Jaye agrees, adding. “People like listening to our show because we keep it casual, and we have a good chemistry between the four of us. We’re silly, we make jokes, we’re real – what you see or hear is what you get. We talk about our mistakes, we try to be honest and tell it like it is. We’ve had listeners say it’s like sitting down with friends for a chat over a wine or a coffee, which is a feeling that we try really hard to maintain. It’s not hard, because we’re all really good friends and have known each other for a long time now.”
What makes for successful collaboration is setting boundaries and deciding on the style of your podcast from the onset. “Each person knows what the style is going to be, and what they're expected to do,” says Beck. “It's easy for us because we've been friends for years and have a natural rapport and the same sense of humour. Pick someone who you don't get sick of talking to!”
Rhodes has seen far too many great podcasts fizzle out after a few months because they don’t stick to a schedule. “Creators will wait too long to put out their next episode because they’re trying to make it perfect, and in the meantime, their listeners have forgotten about them.”
The SPA Girls are a testament to the importance of sticking with regular podcasting, even when you don’t feel the engagement is there. “We’ve been going five years, and it’s only in the last maybe two or three years that our numbers have become significant. We were lucky to have 100 people listening in the beginning, and for a long time, it really felt like we were just chatting to ourselves. It’s sometimes a bit of a shock when we get outside our little bubble and discover we have many more listeners.”
You can batch podcasting tasks to make sticking to a schedule easier. When Rhodes creates content for Rock the Podcast – her company’s podcast about podcasting – she and her co-host will plan and record several episodes in a day. Then, she schedules out that content to release over the next few months.
Trudi Jaye of the SPA Girls podcast.
“We’ve always had a very specific idea of who our ideal listener is, and we always, even now, make decisions based on what she would like to listen to (yes, she’s a woman),” explains Jaye.
“Interaction with our listeners happens in a few ways. We have a SPA Girls Facebook Page, where we post daily and are currently doing videos on weekdays (for the lockdown period). We also have a presence on Twitter, and more recently Instagram.”
The SPA Girls get emails and messages from readers, and they’ve run in-person workshops, attended conferences and events to spread the word about self-publishing and their podcast. Jaye says they always meet regular listeners and come away with new listeners through events.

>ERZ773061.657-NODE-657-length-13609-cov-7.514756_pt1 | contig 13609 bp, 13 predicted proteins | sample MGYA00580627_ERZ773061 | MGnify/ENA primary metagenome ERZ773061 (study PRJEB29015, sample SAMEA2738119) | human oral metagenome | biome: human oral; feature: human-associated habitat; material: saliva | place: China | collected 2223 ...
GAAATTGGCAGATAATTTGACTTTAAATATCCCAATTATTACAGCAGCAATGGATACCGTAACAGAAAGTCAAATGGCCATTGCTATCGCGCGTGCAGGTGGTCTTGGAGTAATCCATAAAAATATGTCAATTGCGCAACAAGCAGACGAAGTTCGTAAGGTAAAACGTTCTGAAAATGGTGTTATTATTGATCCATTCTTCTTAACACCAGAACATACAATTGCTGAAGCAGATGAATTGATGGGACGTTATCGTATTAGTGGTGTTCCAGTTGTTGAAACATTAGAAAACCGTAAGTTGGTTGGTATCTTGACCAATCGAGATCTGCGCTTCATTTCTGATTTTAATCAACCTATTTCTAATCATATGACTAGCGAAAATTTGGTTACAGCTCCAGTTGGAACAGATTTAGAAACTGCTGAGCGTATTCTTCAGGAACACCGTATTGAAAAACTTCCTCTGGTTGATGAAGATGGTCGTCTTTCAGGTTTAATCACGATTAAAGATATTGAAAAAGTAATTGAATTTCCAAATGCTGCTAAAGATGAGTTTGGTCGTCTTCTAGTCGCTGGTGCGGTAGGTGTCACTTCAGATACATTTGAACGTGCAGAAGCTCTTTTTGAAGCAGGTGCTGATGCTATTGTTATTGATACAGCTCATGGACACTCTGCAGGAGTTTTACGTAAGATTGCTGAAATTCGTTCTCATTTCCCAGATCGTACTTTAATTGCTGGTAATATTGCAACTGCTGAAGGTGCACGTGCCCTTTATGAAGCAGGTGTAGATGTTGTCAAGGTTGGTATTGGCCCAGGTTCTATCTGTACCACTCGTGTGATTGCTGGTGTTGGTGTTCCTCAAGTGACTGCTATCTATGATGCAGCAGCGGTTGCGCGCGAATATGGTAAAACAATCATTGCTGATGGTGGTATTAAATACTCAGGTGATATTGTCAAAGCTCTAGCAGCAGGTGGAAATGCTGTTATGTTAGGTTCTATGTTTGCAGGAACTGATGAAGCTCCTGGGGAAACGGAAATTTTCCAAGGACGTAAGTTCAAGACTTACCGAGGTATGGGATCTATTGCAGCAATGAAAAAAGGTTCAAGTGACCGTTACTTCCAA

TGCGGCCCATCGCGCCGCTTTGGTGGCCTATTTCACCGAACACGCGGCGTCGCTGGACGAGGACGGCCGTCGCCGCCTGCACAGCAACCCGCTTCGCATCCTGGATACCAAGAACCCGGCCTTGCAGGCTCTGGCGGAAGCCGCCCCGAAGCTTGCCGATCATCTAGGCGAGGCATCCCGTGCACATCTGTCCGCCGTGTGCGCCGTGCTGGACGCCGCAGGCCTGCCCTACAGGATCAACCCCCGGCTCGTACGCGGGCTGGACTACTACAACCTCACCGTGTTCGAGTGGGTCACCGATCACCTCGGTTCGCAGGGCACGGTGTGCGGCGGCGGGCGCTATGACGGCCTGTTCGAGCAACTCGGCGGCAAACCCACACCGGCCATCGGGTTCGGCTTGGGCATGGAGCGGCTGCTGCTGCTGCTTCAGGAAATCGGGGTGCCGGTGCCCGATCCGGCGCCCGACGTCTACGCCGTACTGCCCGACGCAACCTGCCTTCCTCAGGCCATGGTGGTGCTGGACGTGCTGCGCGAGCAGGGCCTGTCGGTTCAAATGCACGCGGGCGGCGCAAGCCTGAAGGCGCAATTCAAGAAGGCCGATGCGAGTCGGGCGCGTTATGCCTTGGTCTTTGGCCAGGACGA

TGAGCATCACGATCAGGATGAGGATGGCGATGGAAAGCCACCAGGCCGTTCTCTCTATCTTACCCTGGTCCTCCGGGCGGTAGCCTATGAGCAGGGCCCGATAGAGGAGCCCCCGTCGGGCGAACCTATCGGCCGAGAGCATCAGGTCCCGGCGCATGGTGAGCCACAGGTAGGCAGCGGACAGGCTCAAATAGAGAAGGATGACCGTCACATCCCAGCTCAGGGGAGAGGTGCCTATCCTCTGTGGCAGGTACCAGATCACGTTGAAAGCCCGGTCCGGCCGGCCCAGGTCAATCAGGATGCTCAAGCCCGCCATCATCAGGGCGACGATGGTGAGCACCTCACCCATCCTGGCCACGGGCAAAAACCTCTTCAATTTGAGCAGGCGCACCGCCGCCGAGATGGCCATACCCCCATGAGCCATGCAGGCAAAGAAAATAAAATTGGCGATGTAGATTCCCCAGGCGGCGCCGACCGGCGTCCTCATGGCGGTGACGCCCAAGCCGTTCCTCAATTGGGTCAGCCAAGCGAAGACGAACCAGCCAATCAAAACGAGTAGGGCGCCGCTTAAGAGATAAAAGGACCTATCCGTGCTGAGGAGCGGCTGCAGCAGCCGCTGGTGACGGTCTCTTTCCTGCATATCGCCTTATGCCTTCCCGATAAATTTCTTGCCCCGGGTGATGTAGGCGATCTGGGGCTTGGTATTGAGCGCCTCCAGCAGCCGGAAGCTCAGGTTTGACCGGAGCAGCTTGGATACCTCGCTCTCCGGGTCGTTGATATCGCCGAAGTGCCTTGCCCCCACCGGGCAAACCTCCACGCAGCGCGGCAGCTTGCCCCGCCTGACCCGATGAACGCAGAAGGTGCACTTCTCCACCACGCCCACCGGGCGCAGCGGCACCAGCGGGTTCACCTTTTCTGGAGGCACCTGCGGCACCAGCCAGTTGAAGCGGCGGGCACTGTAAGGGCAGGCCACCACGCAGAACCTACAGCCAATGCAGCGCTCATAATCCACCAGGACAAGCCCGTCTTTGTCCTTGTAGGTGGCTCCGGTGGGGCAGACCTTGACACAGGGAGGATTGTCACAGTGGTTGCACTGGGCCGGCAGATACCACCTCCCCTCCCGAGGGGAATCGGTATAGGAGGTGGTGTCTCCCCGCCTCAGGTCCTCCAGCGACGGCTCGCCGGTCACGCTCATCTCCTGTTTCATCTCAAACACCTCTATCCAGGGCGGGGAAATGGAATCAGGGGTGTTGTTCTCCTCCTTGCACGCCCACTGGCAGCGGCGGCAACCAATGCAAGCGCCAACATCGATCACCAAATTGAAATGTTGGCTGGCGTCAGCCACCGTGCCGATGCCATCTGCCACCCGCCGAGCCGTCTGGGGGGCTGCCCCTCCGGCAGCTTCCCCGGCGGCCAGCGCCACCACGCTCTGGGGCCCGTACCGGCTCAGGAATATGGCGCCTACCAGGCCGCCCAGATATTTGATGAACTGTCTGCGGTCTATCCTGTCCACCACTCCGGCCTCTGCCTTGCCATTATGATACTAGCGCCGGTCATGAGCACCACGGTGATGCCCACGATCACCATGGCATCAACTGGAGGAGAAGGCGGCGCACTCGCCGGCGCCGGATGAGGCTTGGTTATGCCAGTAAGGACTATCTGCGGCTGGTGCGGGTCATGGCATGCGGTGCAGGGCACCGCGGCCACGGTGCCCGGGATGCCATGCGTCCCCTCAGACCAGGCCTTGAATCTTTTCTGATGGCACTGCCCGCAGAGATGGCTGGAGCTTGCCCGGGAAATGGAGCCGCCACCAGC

“We have a weekly newsletter that goes out with tips and information, plus info about this week’s podcast. We have expert guests on the podcast each month – we tell them when their podcast episode is up and they will shout out to their own audience. This often gets us more listeners to an episode – and may be ongoing, if they like the show.
“We’ve also published a book about overwhelm for authors, which mentions the podcast. People check us out from there as well.”
Interview Connections founder Jessica Rhodes.
According to Rhodes, the biggest mistake you can make when creating your podcast is quitting too soon. “If the first episode of your podcast is perfect, you waited too long to start. Take imperfect action and get yourself out there.”
Beck and Jaye both agree that a regular schedule and discipline are important for success. Jaye adds, “I think it’s important not to waste people’s time. They’re listening to your podcast for a specific reason, and you should make sure you’re satisfying that particular need. For The SPA Girls, our listeners want to hear about self-publishing and make them feel like it’s something they’ll be able to achieve, even if it feels a little daunting.
“But maybe you’re trying to be motivational, or inspirational, or maybe just trying to make people laugh. Whatever it is, I think you need to be clear on that and provide what you’re promising.”
In Beck’s view, “podcasts that don't seem to have a point are just irritating. If I want to overhear someone having a personal conversation with no theme or relevance, I can catch public transport. I also can't stand podcasts where the hosts are casually homophobic, racist, or sexist. There are more of them out there than you'd like to think.”
Don't underestimate the importance of sound quality. Photo: Johnathan Farber on Unsplash.
Bad sound quality is a big issue. With Relish is produced by The People's Club for Humans Intl. Beck recommends working with a producer you trust, especially if you don’t want to learn the technical side. “I’m so thankful we have tech overlords that help us out with audio stuff.”
Jaye adds that sound quality was the most common criticism of her podcast in the early days. “We’ve mostly sorted out our audio issues, but it’s sometimes difficult when you’re interviewing people from overseas. We do the best we can, and our listeners are okay with that.
Technical issues are one of the biggest barriers to podcasting. There’s heaps to learn, and if you’re not tech-savvy, it can seem daunting.”
Jaye says that at the end of the day, standing out in the podcast world means paying attention to your listeners and giving them more of what they want and need. “We always tried to think about our listener and what she wants. We’re friendly, approachable, and we do our research. We don’t just turn up and rant – we have a plan, we know what we’re going to say, the points we want to get across.
“But most importantly, we make people feel like they’re part of a community, like they’re not alone.”